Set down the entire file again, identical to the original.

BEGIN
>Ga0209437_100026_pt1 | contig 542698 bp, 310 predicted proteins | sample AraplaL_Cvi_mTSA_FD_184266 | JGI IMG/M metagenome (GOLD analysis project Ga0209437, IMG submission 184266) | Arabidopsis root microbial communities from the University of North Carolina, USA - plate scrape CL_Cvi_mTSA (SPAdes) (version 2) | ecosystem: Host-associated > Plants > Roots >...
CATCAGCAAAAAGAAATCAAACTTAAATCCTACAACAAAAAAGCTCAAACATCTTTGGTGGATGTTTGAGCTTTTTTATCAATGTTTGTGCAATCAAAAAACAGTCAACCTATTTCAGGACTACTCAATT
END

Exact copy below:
>Ga0209437_100026_pt1 | contig 542698 bp, 310 predicted proteins | sample AraplaL_Cvi_mTSA_FD_184266 | JGI IMG/M metagenome (GOLD analysis project Ga0209437, IMG submission 184266) | Arabidopsis root microbial communities from the University of North Carolina, USA - plate scrape CL_Cvi_mTSA (SPAdes) (version 2) | ecosystem: Host-associated > Plants > Roots >...
CATCAGCAAAAAGAAATCAAACTTAAATCCTACAACAAAAAAGCTCAAACATCTTTGGTGGATGTTTGAGCTTTTTTATCAATGTTTGTGCAATCAAAAAACAGTCAACCTATTTCAGGACTACTCAATT